The Hardy Boys return!
The Hardy boys are well known as a detective duo in their hometown of Bayport, so they aren’t surprised when they are called upon to help solve local mysteries. However, they never expected to be pulled into a case in which, not only are they the investigators, but they’re also the chief suspects!
Here’s how it goes – Mr. Raymond Wester, an influential banker, had his secretary, Mark Morphy, arrange to send an expensive painting to Mr. Wester’s brother in Key Blanco, Florida. However, the brother claims he never received it – the painting must have been stolen by the couriers Morphy hired to travel with the painting. But the photo Morphy supplies of the couriers turns out to be a picture of the Hardy boys!
The Hardy boys know that the only way to restore their good reputation is by finding the painting – a quest that will land them in a cove inhabited by unsavory smugglers, deadly poachers, and jaw-snapping alligators! Will the Hardy Boys make it out alive?
The Hardy boys are young men of strong moral character. Their every instinct is alert to detect and apprehend those who perpetuate criminal activities. They conduct themselves uprightly and are never fazed by the threat of personal danger. That said, their characters are not at all developed, as is typical of children’s detective series.
The story itself was fine – stereotypical, but fine. However, I was a bit disappointed by a few misrepresentations that occurred in the story. The first occurred when the Hardy boys were on a boat just off the coast of Florida, and the weather became fussy. This storm was instantly labeled a “tropical storm”. But the term ‘tropical storm’ is not a term to be applied to any storm that develops in a tropical area – it has to meet certain requirements of wind speed and force. Also, when real tropical storms begin to form, they’re called tropical depressions until they develop into a full blown tropical storm (which may then turn into a hurricane).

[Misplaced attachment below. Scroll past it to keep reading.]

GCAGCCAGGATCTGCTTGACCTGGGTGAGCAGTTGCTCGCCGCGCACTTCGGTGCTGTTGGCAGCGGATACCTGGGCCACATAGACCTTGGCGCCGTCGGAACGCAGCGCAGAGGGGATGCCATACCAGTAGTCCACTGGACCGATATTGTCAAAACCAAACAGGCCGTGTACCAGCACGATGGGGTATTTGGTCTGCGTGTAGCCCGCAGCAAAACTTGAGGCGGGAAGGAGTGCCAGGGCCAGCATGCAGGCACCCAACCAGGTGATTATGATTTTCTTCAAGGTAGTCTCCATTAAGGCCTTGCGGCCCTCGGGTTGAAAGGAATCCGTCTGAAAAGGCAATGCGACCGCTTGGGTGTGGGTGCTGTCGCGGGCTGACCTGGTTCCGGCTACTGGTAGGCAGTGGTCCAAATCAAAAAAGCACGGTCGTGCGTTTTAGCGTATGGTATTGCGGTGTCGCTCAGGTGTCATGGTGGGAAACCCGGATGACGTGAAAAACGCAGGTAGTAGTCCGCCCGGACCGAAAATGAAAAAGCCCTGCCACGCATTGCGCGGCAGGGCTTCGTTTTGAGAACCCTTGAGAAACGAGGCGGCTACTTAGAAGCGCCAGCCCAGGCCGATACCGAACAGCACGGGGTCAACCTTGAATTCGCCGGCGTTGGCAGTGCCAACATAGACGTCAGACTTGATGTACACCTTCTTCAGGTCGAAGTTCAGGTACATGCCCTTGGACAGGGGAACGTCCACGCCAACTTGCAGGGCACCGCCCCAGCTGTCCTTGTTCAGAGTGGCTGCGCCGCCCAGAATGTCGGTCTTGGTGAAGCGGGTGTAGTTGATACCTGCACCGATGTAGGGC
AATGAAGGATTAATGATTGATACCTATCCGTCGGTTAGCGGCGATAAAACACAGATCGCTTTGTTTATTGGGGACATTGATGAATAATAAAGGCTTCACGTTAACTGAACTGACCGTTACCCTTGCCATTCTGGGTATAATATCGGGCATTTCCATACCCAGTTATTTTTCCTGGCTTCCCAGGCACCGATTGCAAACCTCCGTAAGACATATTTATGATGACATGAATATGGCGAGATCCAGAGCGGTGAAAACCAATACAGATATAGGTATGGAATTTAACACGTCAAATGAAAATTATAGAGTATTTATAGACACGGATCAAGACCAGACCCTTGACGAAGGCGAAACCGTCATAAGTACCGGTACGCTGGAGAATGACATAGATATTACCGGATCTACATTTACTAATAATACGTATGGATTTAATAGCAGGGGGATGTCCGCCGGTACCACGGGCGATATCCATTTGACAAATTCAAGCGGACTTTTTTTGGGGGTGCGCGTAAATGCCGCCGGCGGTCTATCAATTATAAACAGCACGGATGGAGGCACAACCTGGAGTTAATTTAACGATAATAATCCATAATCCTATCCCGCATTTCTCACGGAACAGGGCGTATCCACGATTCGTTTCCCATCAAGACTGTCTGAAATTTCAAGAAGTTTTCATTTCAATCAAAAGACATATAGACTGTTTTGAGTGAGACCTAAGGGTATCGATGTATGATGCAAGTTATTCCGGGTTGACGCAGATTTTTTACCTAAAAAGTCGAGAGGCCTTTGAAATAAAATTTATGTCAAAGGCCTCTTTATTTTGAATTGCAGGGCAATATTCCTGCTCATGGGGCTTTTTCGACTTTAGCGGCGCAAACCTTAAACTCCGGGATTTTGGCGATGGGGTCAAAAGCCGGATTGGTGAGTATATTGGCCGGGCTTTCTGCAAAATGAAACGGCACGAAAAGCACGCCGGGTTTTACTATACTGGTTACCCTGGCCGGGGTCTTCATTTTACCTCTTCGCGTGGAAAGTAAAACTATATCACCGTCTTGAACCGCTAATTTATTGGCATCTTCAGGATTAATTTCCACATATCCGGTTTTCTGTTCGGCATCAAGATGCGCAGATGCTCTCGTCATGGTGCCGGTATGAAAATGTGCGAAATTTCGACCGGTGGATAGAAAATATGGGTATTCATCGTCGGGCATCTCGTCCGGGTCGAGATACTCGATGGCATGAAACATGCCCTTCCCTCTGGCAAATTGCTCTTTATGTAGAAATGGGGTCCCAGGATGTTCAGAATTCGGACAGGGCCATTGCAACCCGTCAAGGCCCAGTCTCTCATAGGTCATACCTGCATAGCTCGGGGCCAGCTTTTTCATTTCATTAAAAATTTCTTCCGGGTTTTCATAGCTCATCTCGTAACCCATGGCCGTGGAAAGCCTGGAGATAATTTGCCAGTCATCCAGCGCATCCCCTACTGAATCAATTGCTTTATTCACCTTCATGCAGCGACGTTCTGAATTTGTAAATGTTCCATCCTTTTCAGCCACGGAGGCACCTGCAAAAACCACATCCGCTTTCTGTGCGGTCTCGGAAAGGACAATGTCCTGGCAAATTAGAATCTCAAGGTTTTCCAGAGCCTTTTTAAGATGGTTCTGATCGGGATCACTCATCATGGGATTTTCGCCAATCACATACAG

The second was the portrayal of alligators as monsters who try to eat anything that move. Now, while it is true that alligators can be ferocious and have attacked people, this rarely occurs unless the person is threatening the gator. The alligators are depicted as coming up out of the water to attack humans in several different scenes, but the truth is that alligators rarely behave this way.
But maybe it’s just my Louisianan heritage that is irritated by these things. : )
One of the Hardy’s friends lies to the bad guys in order to protect himself.
The Hardy boys meet a man who believes he can create gold through alchemy. His illusions are quickly disproved.
Conclusion. Fun, adventurey stuff.
Review © 2014 Laura Verret